Anderson, Indiana

Student Groups

Thu, 2014-08-07 12:05 -- political science

Student Groups

Your undergraduate experience isn’t limited to your coursework. By participating in one or more student groups, you can be engaged in the campus and Anderson communities, learn about the international system or electoral politics, and make friendships that last a lifetime. Not only will you meet new people and do rewarding work, you’ll also develop your knowledge, skills, experience, network, and personal brand. But the payoff of your participation is more than personal—it also affects the community as a whole. Keep that in mind as you learn about “social capital” in Introduction to Politics and American National Government.

Student Organizations

Student organizations are open to all students. They provide you an opportunity to meet regularly with others who share your interests. Although there are many student organizations at AU, all Political Science majors should consider running for a position in the Student Government Association (SGA) or participating in one of the following organizations.

Model United Nations
The Model United Nations team travels to national and regional conferences to compete with teams from other colleges and universities by representing a specific country or organization. The simulations at these conferences give you the chance to learn how the UN works and a forum for addressing global concerns in a real-world context. You’ll prepare position papers before the conference, draft and pass resolutions during the conference, and try to persuade others to support your position. Conferences are also great networking opportunities, as you’ll meet students, professors, and potential employers from across the US. Watch what one of our majors has to say about MUN here and here.

For more information, contact Yardley Collett (head delegate) or Dr. Allen (advisor).

College Republicans / College Democrats
At Anderson University, both the College Republicans and the College Democrats promote civic engagement and civil discourse. Members participate in voter registration drives, provide voter information during election campaigns, and regularly help educate the campus community on current issues. Meetings provide a forum to discuss issues and events from a partisan perspective. Most importantly, by working closely with one another, both College Republicans and College Democrats model the activism marked by grace, hope, compassion, and respect that is the hallmark of the Political Science program.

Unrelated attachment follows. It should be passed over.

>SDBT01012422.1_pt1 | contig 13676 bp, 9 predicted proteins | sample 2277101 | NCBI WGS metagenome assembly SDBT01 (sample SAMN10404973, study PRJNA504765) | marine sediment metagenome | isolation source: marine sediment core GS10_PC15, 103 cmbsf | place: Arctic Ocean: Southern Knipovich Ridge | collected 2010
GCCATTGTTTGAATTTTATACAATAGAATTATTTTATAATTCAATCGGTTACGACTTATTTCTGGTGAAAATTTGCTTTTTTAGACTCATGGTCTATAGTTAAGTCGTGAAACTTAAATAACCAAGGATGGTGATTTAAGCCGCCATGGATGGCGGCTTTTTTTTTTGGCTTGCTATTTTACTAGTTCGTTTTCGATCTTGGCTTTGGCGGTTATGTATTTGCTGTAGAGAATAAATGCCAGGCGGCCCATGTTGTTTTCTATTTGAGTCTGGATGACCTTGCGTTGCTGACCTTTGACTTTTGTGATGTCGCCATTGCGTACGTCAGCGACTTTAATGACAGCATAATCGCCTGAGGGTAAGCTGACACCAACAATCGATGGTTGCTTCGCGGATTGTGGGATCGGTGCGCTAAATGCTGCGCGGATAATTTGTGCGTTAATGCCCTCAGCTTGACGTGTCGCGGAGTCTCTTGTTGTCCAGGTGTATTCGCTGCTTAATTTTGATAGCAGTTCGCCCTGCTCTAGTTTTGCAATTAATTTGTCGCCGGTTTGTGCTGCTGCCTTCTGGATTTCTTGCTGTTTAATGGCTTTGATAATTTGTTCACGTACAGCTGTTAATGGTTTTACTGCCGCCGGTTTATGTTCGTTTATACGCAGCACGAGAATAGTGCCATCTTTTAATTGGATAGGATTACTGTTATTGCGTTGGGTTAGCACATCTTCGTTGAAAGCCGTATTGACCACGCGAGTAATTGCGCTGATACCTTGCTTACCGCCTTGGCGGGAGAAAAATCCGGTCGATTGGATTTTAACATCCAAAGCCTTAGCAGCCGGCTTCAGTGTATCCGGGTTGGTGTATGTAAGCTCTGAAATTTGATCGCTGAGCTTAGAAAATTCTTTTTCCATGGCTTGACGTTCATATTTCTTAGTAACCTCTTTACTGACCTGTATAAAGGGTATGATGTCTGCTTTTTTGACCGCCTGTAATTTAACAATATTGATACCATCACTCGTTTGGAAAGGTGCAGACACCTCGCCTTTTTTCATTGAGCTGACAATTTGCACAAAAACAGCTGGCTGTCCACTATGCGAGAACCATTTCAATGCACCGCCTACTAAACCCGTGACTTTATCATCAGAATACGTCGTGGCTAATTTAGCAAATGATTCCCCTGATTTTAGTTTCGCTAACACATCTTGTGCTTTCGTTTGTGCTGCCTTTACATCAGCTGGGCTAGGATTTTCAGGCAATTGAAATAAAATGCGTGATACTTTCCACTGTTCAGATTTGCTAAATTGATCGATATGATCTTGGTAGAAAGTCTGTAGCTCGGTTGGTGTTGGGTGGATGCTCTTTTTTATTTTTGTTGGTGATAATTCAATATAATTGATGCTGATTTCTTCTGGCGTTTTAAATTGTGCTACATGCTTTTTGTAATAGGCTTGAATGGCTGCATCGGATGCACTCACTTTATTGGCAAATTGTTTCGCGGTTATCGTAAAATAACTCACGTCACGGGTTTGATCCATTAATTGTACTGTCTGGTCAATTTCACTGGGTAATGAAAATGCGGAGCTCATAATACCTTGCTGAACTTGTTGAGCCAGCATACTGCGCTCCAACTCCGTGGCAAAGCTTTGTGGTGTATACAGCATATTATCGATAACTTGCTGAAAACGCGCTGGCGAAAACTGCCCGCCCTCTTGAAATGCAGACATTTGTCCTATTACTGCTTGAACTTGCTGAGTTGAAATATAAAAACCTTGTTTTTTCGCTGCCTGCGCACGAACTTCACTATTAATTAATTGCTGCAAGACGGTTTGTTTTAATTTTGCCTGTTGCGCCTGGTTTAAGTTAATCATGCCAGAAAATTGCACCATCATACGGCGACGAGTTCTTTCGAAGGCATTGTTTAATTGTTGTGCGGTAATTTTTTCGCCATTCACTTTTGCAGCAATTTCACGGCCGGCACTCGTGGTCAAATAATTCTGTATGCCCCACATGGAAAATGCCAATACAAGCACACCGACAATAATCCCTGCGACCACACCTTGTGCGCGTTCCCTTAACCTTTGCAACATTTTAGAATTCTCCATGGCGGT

For more information, contact Tommy Ranz (president of College Republicans), Clint Kellams (president of College Democrats), Dr. Allen (co-advisor), or Dr. Frank (co-advisor).

Honor Societies

Honor societies are open to students who meet the membership requirements. You can benefit from both the public recognition that comes from being a member of an honor society and the perks each society makes available to its members.

Pi Sigma Alpha
Pi Sigma Alpha, the national Political Science honor society, was founded in 1920 at the University of Texas for the purpose of bringing together students and faculty interested in the study of government and politics. Chapters exist at accredited colleges and universities across the U.S. and actively promote extracurricular activities related to public affairs. Anderson University’s chapter, Alpha Eta Omega, was established in 2012.

Contact Dr. Allen (chapter advisor) or Yardley Collett (chapter president) for more information.

Center for Public Service
The Center for Public Service (CPS) was established at AU in 1973 through a sizable grant from the Eli Lilly Endowment for the purpose of preparing outstanding students for careers in public service through experiential learning.

  • Benefits. Fellows are connected to an off-campus mentor, interact with public service professionals at monthly meetings, and receive funding for membership in professional organizations, off-campus study, internships, travel to conferences, and other professional development opportunities.
  • Membership Requirements. An overall GPA of at least 3.40 is required. Qualified sophomores and juniors must apply for membership, some of whom will be asked to interview for vacant positions.

Contact Dr. Shrock (Director), Dr. Frank (Associate Director), or Vivian Coffman (Assistant Director) for more information.

Alpha Chi
Alpha Chi is a national academic honor society that was established in 1922 for the purpose of promoting academic excellence and exemplary character among college and university students and to honor those who achieve such distinction.

  • Benefits. In addition to being recognized as a distinguished student, membership benefits include access to scholarships and fellowships, participation in annual conventions, and access to networking and career development opportunities.
  • Membership Requirements. An overall GPA of at least 3.70 and that places you in the top 10% of juniors and seniors at AU. Qualified students will be invited to apply.

Contact Dr. Janutolo (chapter advisor) for more information.